This is the concern with early college and career placement within ACT’s Explore test starting in 8th grade. Because high school is now focused all on college and career, students are asked to divulge a good deal of information following ACT’s Explore test that concludes with a 72 page inventory of additional “likes” and “dislikes” questionnaire.
According to sources, inventory questions include more than just the students’ zip code: Mother/Father (or guardians) highest level of education, languages spoken, high school coursework and future plans after high school.
Students are told to answer as many “likes” or “dislikes” on the inventory questionnaire and strongly encouraged NOT to check if they were “indifferent” on a subject matter. Some are simple such as studying the sciences like Biology or finding calculating errors, while others asked if the student liked to sort books, watch a forest fire, or if they like to tell jokes.
The results will lead students to their destiny of career path placement in high school under the guise of their guidance counselor of which parents are most likely NOT part of.
ACT stands for American College Testing and began in 1959 with the mission of helping people achieve education and workplace success. This is what we have all been led to believe, but with data now at our fingertips and years of analysis, have we truly come to recognize this is the new age not unlike the book and most recent, the movie “The Giver.” One only has to insert the workforce initiative.
Even with wholehearted intentions, this purely all comes down to workforce. Simply put, this is what ACT and its stakeholders are truly doing to our children: Pigeonholing them into research projects for profit, not much unlike the German pedagogical model of education that continues to exist today.
This brings to mind: Have parents considered what THEIR policy is when it comes to their child’s private data being collected and exposed through their school, via the testing system? Did you, as a parent or legal guardian, receive a data practices policy disclosure prior to your child taking the ACT? Did you know that some schools are requiring ACT testing as early as Kindergarten?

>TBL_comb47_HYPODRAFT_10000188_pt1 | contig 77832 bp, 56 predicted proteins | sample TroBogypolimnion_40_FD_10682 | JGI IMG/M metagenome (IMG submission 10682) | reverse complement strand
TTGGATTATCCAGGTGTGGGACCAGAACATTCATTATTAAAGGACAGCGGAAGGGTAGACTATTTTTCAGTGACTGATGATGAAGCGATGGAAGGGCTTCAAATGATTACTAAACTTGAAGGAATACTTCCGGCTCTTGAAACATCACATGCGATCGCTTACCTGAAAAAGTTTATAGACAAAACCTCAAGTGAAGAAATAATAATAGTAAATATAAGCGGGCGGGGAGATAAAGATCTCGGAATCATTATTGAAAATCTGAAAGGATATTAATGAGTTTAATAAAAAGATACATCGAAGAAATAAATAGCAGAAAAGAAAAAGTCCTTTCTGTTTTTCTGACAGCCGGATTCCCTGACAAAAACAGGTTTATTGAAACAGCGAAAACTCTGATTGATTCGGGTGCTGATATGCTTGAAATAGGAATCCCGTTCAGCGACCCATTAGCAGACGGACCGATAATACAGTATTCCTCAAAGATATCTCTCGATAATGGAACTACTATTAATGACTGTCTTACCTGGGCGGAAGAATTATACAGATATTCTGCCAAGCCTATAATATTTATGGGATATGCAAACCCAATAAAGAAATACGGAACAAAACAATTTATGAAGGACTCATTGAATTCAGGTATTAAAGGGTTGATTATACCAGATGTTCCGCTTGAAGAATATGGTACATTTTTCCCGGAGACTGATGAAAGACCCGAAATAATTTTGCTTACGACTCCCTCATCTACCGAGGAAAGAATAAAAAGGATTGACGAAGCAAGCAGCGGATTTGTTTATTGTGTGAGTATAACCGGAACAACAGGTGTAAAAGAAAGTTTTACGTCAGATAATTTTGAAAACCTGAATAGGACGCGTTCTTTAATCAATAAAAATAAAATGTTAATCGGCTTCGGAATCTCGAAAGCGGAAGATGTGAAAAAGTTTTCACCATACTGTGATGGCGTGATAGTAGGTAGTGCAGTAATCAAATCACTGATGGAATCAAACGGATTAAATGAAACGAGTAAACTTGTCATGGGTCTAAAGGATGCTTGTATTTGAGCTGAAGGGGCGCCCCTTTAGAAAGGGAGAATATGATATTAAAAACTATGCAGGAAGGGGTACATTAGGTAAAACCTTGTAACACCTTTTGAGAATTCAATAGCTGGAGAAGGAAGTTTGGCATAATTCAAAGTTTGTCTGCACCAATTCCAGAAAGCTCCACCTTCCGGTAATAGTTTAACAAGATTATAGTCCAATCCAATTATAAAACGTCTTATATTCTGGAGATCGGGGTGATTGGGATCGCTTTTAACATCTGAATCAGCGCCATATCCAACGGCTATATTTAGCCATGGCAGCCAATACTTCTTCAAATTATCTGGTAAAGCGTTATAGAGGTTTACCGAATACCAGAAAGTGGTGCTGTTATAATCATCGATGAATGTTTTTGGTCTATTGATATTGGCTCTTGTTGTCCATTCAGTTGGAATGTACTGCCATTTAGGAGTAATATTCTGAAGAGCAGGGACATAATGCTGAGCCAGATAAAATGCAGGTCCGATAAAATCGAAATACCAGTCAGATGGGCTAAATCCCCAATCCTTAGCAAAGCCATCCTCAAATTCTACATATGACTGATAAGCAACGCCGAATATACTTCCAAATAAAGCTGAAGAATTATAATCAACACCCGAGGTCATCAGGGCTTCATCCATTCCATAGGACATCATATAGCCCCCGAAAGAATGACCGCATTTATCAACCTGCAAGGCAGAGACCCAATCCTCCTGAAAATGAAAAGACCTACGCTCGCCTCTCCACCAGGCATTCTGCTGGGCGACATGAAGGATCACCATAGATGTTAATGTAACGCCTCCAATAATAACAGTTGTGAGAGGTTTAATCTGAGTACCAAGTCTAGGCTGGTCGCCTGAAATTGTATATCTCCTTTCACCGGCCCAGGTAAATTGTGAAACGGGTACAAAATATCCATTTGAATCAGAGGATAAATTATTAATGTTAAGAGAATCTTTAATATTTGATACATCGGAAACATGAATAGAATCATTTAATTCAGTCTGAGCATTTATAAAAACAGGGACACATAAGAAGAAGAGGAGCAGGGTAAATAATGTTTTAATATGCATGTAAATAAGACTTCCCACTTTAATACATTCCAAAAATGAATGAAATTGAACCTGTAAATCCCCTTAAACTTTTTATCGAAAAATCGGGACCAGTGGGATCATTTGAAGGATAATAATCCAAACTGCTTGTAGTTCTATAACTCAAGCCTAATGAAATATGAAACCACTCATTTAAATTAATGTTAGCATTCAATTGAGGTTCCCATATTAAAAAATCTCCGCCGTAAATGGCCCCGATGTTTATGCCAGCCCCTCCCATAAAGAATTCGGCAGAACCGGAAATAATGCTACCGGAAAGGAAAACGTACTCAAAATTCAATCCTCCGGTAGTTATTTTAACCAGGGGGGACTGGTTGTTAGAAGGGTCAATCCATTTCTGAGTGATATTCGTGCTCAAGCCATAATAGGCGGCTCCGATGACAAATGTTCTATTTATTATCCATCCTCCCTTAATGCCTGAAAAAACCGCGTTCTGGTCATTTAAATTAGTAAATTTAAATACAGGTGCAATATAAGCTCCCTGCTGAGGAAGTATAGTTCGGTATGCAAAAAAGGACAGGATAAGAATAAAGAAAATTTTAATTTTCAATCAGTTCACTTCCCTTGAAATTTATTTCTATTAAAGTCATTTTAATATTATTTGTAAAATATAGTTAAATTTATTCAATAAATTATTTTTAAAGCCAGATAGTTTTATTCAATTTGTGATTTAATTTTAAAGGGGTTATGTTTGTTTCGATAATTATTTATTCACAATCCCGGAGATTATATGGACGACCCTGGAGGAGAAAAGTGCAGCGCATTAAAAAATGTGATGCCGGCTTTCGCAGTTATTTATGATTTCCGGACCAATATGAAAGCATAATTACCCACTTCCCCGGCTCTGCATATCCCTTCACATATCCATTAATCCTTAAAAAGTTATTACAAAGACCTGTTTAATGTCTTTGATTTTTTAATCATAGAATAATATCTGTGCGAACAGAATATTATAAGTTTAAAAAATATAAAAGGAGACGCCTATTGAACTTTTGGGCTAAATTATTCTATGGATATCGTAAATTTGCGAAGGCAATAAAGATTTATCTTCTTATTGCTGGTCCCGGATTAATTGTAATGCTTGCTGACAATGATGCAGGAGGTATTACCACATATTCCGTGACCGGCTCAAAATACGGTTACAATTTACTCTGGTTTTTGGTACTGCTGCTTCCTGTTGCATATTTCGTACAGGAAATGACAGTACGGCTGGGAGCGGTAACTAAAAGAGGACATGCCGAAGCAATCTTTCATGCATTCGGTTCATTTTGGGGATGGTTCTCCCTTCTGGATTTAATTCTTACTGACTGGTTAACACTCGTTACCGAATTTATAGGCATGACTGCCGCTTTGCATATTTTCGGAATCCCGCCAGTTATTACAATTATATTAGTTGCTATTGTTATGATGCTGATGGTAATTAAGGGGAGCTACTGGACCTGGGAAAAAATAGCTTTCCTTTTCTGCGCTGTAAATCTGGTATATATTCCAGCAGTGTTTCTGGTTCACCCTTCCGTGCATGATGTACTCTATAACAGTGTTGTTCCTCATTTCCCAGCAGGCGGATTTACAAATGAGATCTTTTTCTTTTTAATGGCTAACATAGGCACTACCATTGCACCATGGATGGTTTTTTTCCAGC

This year Minnesota removed the required mandate by statute that once required students to take the ACT in order to graduate from high school. Previously, in order to graduate in the state of Minnesota, students were required to take the ACT (passing or not) in order to receive their high school diploma – regardless of whether or not they were attending college.
Passed this year in the Omnibus K-12 Education Finance Bill, the Minnesota Department of Education released in a statement that The Career and College Assessments for grades 8 and 10 (ACT Explore and Plan) and the college placement diagnostic exam (ACT Compass) was eliminated and that the department will no longer administer these assessments.
While this is a huge feat for our state legislators in this passing, it still does not stop the flow of data on students that come from the schools and thwarted onto stakeholders. And while the department will no longer provide a statewide solution for a legislatively-required Career Interest Inventory, districts must now contract with vendors individually to administer a Career Interest Inventory to students. The results from the inventory will be used in the state-required Annual Career Plan.
MACC encourages families to seriously consider these policies and ask if it compliments your family values. You as a parent maintain the rights of refusal to have your child partake in this kind of research analysis – realize the importance of teaching your adult 18 year old the information that is collected on them as well as their family.
It is time for parents to voice their concerns about the protection of their children’s information to their local leaders and legislators. In short, this system of testing IS failing our children and on a whole, our society. ACT welcomes your comments and questions. You may write them with your concerns at:
Vice President, Communications
P.O. Box 168
Iowa City, IA 52243-0168
Most importantly, start contacting your legislators, securing your school groups and talk to your school district on concerns over data collection.